Your Time vs Their Time – The Mystique of Promotions
It’s January 23… and you’ve wrapped up one year and launched headfirst into another one. And buried within the holidays and celebrations is an end-of-the-year touchpoint. In that touchpoint discussion, managers will give feedback, a compensation review and sometimes a promotion.
It’s the “sometimes” that has created tension inside organizations. And while we work with many people to prepare for the end-of-year conversations, we also start coaching with people when they didn’t get what they want.
Promotions, or the lack of them, create tension in organizations, hard feelings between managers and employees – and a lot of misunderstanding with everyone. In fact, the tension around it has increased in recent years.
People managers feel like they get asked about promotions 3x more often than they used to. Most feedback sessions lead to “what’s in it for me,” and many employees want to meet frequently to be sure that their “promotion” and advancement is on track. Managers say that the language has shifted from “What’s my next opportunity?” to “You need to promote me” and “You owe me a promotion.” That’s a pretty demanding employee!
Employees are worried about falling behind. They’re worried about an increased cost of living. They want to hold onto the more flexible lifestyle and work style, and they’re impatient about getting to the next opportunity. They’re trying to shift the timing from when they want it to when the company is ready to do it.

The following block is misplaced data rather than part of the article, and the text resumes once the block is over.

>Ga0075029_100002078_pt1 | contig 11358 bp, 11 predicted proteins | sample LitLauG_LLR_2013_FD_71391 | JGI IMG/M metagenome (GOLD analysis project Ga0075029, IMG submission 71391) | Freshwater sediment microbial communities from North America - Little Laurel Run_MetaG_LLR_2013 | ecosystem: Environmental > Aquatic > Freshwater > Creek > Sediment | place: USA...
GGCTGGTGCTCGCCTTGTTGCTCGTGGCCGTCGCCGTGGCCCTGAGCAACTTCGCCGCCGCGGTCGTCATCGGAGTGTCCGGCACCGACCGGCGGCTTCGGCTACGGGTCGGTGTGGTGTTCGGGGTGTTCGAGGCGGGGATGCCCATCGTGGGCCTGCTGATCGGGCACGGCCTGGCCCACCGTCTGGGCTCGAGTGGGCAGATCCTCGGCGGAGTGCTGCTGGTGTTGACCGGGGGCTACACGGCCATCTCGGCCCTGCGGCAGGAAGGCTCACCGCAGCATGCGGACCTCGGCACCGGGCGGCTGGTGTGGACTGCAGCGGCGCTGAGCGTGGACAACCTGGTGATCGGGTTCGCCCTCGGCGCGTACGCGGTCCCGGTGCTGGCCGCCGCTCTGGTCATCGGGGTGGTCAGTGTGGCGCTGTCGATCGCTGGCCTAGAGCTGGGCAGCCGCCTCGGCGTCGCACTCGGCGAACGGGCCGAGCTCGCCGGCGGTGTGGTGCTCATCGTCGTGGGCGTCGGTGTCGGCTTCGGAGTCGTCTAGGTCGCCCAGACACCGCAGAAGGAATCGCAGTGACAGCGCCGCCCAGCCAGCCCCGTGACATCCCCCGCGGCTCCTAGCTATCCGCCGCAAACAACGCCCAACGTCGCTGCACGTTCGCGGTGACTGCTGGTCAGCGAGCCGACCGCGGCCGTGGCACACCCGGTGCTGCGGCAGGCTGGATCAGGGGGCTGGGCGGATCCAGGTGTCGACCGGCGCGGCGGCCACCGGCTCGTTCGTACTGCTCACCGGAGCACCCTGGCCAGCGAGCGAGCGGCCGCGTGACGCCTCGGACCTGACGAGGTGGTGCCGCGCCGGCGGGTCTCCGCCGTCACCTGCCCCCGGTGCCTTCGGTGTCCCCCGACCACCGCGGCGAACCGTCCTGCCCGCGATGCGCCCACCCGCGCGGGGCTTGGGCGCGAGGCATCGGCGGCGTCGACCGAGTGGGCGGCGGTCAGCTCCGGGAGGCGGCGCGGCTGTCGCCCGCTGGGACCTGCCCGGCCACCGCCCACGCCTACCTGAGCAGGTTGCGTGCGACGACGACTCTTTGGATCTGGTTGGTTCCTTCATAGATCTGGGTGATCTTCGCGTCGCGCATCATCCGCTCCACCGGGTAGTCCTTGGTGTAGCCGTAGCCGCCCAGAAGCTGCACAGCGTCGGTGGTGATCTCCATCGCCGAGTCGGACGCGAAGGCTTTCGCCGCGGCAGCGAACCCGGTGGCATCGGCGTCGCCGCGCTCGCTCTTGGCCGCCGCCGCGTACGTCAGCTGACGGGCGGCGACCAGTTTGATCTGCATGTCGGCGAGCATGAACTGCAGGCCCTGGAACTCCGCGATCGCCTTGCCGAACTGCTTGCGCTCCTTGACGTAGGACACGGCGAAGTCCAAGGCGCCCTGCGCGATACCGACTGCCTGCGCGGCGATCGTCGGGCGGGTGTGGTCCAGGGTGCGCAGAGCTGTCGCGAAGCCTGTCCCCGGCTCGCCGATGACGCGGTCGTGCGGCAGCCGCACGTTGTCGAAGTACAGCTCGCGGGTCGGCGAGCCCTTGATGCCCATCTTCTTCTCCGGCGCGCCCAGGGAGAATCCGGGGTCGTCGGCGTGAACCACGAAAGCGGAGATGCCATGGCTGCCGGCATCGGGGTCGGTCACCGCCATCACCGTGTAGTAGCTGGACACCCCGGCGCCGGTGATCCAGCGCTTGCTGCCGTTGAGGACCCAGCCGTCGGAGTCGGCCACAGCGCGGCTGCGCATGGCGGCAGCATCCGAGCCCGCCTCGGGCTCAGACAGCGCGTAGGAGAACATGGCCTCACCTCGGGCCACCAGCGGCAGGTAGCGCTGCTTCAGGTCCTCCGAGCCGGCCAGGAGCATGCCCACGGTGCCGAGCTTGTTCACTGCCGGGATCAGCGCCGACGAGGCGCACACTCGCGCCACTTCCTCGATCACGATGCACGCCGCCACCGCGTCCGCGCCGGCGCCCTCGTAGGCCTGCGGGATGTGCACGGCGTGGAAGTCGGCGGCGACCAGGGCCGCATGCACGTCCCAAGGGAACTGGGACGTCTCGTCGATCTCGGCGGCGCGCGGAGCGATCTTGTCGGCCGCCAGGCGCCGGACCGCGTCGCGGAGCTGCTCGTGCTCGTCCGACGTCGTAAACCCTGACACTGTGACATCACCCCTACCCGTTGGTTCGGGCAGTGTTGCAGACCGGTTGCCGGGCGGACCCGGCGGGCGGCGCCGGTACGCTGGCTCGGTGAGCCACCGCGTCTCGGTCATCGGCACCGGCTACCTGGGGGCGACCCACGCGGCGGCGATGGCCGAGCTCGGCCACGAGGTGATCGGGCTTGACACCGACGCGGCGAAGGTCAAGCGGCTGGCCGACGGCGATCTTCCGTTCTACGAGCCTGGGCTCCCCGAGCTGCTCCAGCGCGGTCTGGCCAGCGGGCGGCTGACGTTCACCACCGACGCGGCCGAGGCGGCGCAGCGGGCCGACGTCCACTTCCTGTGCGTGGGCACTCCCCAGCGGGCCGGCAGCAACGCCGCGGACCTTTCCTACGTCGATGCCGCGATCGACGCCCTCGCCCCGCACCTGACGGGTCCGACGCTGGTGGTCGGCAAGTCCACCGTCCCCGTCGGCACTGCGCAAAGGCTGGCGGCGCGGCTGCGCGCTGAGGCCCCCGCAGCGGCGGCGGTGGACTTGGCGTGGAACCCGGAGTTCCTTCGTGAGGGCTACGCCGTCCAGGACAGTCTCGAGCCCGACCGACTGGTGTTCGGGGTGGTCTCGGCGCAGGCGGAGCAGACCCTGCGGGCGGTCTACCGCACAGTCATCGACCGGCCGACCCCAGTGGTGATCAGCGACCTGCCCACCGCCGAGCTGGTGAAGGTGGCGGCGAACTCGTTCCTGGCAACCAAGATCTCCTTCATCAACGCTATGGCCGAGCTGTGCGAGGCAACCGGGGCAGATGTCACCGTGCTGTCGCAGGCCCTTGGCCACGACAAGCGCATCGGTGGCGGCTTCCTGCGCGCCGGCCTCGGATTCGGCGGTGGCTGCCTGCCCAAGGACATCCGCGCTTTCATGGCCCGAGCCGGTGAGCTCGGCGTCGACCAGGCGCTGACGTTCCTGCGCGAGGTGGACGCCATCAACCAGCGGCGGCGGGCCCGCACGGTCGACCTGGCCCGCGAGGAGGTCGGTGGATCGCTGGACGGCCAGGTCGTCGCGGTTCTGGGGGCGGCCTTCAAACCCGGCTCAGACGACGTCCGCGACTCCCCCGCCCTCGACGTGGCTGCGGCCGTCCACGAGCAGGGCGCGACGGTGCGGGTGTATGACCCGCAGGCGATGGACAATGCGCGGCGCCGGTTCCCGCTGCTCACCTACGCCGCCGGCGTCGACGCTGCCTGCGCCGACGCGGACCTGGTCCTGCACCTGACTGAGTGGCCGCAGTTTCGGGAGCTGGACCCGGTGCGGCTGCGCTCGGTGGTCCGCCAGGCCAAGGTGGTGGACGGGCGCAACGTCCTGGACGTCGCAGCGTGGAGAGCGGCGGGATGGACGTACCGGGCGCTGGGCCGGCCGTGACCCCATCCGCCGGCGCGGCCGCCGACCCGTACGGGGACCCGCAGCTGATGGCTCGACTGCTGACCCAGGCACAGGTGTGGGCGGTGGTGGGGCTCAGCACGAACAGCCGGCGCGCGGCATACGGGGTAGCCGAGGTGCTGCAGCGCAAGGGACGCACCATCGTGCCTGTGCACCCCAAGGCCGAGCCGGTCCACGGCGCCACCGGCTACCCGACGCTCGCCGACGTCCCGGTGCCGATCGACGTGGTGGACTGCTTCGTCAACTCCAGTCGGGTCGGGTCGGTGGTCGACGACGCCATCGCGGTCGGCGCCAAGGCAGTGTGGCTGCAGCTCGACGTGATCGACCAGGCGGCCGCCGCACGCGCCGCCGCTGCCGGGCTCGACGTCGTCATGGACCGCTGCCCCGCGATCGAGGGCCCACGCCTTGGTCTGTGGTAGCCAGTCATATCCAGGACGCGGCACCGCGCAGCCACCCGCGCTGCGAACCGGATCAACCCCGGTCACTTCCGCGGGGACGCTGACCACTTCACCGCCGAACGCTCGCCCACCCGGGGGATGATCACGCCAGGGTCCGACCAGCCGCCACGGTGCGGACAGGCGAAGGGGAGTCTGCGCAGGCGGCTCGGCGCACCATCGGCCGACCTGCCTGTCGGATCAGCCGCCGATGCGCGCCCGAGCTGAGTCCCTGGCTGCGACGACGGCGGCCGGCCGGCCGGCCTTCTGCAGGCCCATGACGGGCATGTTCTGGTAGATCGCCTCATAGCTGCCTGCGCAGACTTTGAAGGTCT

That suggests that some employees don’t really understand how the timing of promotions works.
And the answer is: it depends.
There are some concepts that are universal for all companies.
- Promotions never happen because an employee asked for it. Promotions happen on a company’s time and when an opening or increased responsibility call for it.
- Promotions are rarely the sole decision of one leader.
- Promotions are best impacted by what you do vs. what you ask for.
- Promotions are more relational than transactional.
The concepts may seem clear. They may also seem rigid as if there’s little you can do to influence them in your favor. It may feel like there’s an invisible playbook inside a company, and some people seem to have one and you don’t. It’s more likely that some employees seek guidance and coaching and developed their own playbook for career advancement.
Here’s how we’d guide you to do the same.
Appreciate Feedback. Act on It.
Even though you aren’t in charge of when promotions happen, pay attention when these touchpoints occur. Even if you weren’t promoted, your career was discussed. Managers are most likely to share their thoughts –and the sound bites of others – as they go through a review.
Don’t challenge your manager’s perspective. Seek to understand it. If you come across as defensive or resistant, you won’t get much more. When you have constructive feedback, act on it. Not by trying to prove a leader wrong, but more by trying to shift an impression.